|Minority Leader of the Florida Senate|
|Assumed office |
November 21, 2016
|Preceded by||Arthenia Joyner|
|Member of the Florida Senate|
|Assumed office |
March 8, 2011
|Preceded by||Frederica Wilson|
|Constituency||33rd district (2011–2012)|
36th district (2012–2016)
35th district (2016–present)
|Member of the Florida House of Representatives|
from the 103rd district
March 4, 2008 – February 28, 2011
|Preceded by||Tee Holloway|
|Succeeded by||Barbara Watson|
|Born||February 1, 1977|
Corpus Christi, Texas, U.S.
|Education||Florida State University, Tallahassee (BS)|
Oscar Braynon, II (born February 1, 1977) is a Democratic politician who has served as a member of the Florida State Senate since 2011. He currently represents the 35th district, which includes Miami Gardens, Miramar, and surrounding areas in southern Broward and northern Miami-Dade County. Braynon previously served as a member of the Florida House of Representatives, representing the 103rd district from 2008 to 2011.
Braynon was born in Corpus Christi, Texas, and moved to Florida to attend the Florida State University, where he received a degree in political science in 2000. Following graduation, he worked in the legislative office of State Representative Kendrick Meek as an intern, and then for the Miami-Dade County Commission as a legislative aide and public relations coordinator. In 2003, he was elected to the Miami Gardens City Council over Oliver Gilbert, receiving 57% of the vote to Gilbert's 43%. He served on the City Council from 2003 to 2008, serving as Vice-Mayor of the city from 2005 to 2007.
Florida House of Representatives
When incumbent State Representative Wilbert "Tee" Holloway was appointed to the Miami-Dade County School Board by then-Governor Charlie Crist in 2007, a special election was held to replace him in the 103rd District in 2008, which included Miami Gardens, Opa-locka, and Pembroke Pines in southern Broward County and northern Miami-Dade County. Braynon opted to run in the special election, and faced former Opa-locka Mayor Myra Taylor in the Democratic primary. He defeated Taylor in a landslide, receiving 62% of the vote to Tayloe's 38%, and was elected unopposed in the special general election. When he ran for re-election later that year, he won his party's nomination unopposed and the general election uncontested once again, and then was re-elected without opposition in 2010 as well.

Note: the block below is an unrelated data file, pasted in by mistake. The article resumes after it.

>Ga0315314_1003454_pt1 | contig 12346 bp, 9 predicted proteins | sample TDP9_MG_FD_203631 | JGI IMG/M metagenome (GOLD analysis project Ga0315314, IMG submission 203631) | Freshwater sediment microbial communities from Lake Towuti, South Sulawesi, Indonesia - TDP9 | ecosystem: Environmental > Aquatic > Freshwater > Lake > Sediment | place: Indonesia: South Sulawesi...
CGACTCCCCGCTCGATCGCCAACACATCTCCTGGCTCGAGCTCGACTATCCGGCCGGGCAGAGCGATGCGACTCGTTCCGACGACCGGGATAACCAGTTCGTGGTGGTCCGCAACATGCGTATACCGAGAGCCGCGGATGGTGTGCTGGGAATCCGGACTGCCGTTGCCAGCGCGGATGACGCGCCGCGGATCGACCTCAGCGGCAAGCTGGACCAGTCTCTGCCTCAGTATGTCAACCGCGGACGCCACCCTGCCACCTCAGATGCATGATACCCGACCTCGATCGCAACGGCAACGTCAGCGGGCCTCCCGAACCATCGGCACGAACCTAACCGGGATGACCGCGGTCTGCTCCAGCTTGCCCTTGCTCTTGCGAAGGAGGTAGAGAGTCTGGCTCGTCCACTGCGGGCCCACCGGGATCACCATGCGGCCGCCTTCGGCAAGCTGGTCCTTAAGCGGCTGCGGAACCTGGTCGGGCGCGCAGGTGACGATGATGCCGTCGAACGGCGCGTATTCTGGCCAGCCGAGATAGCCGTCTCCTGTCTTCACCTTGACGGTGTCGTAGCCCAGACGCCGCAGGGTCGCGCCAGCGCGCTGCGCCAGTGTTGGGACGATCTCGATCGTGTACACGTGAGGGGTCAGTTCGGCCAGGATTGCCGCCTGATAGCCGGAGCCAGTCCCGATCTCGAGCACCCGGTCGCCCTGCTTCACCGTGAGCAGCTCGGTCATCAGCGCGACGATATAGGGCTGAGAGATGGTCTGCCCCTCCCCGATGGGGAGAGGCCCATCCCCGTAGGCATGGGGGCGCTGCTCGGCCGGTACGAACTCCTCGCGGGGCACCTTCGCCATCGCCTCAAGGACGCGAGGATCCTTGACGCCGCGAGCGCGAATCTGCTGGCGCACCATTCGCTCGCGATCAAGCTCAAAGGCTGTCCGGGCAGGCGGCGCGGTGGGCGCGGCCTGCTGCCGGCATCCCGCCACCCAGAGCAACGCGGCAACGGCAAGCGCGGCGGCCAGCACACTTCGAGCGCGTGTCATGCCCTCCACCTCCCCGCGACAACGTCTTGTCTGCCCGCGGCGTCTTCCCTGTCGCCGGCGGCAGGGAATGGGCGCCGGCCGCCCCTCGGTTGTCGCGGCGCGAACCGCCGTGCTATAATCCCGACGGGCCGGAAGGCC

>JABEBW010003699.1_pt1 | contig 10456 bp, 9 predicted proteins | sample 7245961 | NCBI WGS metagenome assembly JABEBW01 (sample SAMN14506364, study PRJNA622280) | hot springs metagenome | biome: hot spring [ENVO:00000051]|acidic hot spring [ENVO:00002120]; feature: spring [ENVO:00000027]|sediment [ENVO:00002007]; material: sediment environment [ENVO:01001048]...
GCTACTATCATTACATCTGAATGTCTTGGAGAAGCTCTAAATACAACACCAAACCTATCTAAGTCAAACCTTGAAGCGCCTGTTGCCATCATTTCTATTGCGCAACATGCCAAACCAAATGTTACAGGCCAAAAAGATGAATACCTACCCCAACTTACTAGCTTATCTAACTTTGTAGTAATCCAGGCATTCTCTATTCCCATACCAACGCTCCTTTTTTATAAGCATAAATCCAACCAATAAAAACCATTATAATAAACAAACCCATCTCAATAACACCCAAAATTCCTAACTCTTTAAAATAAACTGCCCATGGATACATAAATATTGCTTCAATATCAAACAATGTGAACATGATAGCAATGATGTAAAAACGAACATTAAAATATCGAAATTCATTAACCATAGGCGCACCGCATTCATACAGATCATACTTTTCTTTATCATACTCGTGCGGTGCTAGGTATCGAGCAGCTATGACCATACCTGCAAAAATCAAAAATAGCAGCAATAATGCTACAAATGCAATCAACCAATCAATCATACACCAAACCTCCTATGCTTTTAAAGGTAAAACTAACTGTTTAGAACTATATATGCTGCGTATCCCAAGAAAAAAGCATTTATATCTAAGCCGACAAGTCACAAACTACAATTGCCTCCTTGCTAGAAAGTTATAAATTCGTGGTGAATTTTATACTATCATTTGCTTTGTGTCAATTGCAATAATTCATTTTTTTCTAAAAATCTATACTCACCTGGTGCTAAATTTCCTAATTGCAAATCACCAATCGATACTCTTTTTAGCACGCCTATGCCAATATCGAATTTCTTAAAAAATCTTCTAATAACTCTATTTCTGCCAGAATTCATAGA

In 2010, State Senator Frederica Wilson was elected to Congress, creating a vacancy in the Florida Senate in the 33rd District, which included Miami, Miami Gardens, and North Miami in northeastern Miami-Dade County. Braynon ran to succeed her, and was opposed by former State Representatives James Bush, Phillip Brutus, and Darryl Reaves. Braynon earned the endorsement of former Chief Financial Officer Alex Sink and significantly out-raised the other three candidates. Bush, Brutus, and Reaves focused their attacks on Braynon, criticizing him for working for a Tallahassee law firm, while Braynon ran on his legislative experience, noting, "Everything I've done has helped my district, and my record shows that." Ultimately, Braynon emerged narrowly victorious in the primary, receiving 42% of the vote to Brutus's 38%, Bush's 12%, and Reaves's 9%, and advanced to the general election, where he faced former North Miami Mayor Joe Celestin. He campaigned on his record in the legislature, argued that his opponent would vote with his party if elected, and criticized Governor Rick Scott's budget for being "unconstitutional." Braynon defeated Celestin in a landslide, scoring 74% of the vote to Celestin's 26%.